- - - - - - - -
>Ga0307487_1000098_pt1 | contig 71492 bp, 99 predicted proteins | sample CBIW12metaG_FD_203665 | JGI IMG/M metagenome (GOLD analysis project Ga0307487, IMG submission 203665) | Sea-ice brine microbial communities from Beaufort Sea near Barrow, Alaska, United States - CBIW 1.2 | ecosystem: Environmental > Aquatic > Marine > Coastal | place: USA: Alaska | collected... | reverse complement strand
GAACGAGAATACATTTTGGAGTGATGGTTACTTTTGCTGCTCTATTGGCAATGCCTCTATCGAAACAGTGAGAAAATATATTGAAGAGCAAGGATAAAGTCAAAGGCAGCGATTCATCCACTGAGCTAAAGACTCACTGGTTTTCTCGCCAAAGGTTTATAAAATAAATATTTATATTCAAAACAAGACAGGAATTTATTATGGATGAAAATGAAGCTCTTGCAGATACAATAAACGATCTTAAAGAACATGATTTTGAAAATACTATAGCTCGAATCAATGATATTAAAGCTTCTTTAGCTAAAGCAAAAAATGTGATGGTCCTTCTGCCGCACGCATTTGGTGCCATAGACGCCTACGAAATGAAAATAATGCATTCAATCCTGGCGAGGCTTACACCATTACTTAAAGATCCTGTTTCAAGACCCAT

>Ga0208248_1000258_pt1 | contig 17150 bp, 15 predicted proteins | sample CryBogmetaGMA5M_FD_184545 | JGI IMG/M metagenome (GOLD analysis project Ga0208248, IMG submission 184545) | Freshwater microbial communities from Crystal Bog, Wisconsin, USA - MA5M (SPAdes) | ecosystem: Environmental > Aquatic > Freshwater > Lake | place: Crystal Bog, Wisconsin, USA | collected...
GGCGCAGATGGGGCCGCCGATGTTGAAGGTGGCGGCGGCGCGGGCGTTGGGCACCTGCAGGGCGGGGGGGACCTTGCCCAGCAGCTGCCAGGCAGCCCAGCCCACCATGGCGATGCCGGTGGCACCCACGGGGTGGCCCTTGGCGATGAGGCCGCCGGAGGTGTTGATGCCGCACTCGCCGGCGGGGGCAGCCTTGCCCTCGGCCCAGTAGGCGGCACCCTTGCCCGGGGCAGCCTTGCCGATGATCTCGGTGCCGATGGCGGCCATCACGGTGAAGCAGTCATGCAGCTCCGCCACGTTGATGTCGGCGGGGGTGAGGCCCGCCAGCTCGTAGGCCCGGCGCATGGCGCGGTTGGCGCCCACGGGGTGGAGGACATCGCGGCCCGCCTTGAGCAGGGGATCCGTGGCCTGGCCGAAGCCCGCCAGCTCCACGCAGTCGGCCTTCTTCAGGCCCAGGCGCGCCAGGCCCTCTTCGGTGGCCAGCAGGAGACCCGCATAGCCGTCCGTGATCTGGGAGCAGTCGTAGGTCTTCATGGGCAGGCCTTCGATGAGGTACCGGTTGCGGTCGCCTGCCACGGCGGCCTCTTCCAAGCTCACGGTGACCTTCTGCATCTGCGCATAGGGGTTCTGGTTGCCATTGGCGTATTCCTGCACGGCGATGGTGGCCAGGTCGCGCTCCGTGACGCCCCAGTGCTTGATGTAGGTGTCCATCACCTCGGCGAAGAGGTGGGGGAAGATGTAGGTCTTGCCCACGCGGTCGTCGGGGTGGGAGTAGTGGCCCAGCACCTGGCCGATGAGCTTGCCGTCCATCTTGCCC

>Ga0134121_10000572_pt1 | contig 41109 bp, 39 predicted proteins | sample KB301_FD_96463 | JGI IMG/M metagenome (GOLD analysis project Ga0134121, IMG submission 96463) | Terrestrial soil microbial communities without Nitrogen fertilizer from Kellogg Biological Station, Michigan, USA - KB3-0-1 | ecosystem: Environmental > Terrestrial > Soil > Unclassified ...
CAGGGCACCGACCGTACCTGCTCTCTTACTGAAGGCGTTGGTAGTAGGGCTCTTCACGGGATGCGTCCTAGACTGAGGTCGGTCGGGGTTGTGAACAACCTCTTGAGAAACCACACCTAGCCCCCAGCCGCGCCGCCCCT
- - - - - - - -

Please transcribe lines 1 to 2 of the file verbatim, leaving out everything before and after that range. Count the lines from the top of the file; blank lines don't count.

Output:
>Ga0307487_1000098_pt1 | contig 71492 bp, 99 predicted proteins | sample CBIW12metaG_FD_203665 | JGI IMG/M metagenome (GOLD analysis project Ga0307487, IMG submission 203665) | Sea-ice brine microbial communities from Beaufort Sea near Barrow, Alaska, United States - CBIW 1.2 | ecosystem: Environmental > Aquatic > Marine > Coastal | place: USA: Alaska | collected... | reverse complement strand
GAACGAGAATACATTTTGGAGTGATGGTTACTTTTGCTGCTCTATTGGCAATGCCTCTATCGAAACAGTGAGAAAATATATTGAAGAGCAAGGATAAAGTCAAAGGCAGCGATTCATCCACTGAGCTAAAGACTCACTGGTTTTCTCGCCAAAGGTTTATAAAATAAATATTTATATTCAAAACAAGACAGGAATTTATTATGGATGAAAATGAAGCTCTTGCAGATACAATAAACGATCTTAAAGAACATGATTTTGAAAATACTATAGCTCGAATCAATGATATTAAAGCTTCTTTAGCTAAAGCAAAAAATGTGATGGTCCTTCTGCCGCACGCATTTGGTGCCATAGACGCCTACGAAATGAAAATAATGCATTCAATCCTGGCGAGGCTTACACCATTACTTAAAGATCCTGTTTCAAGACCCAT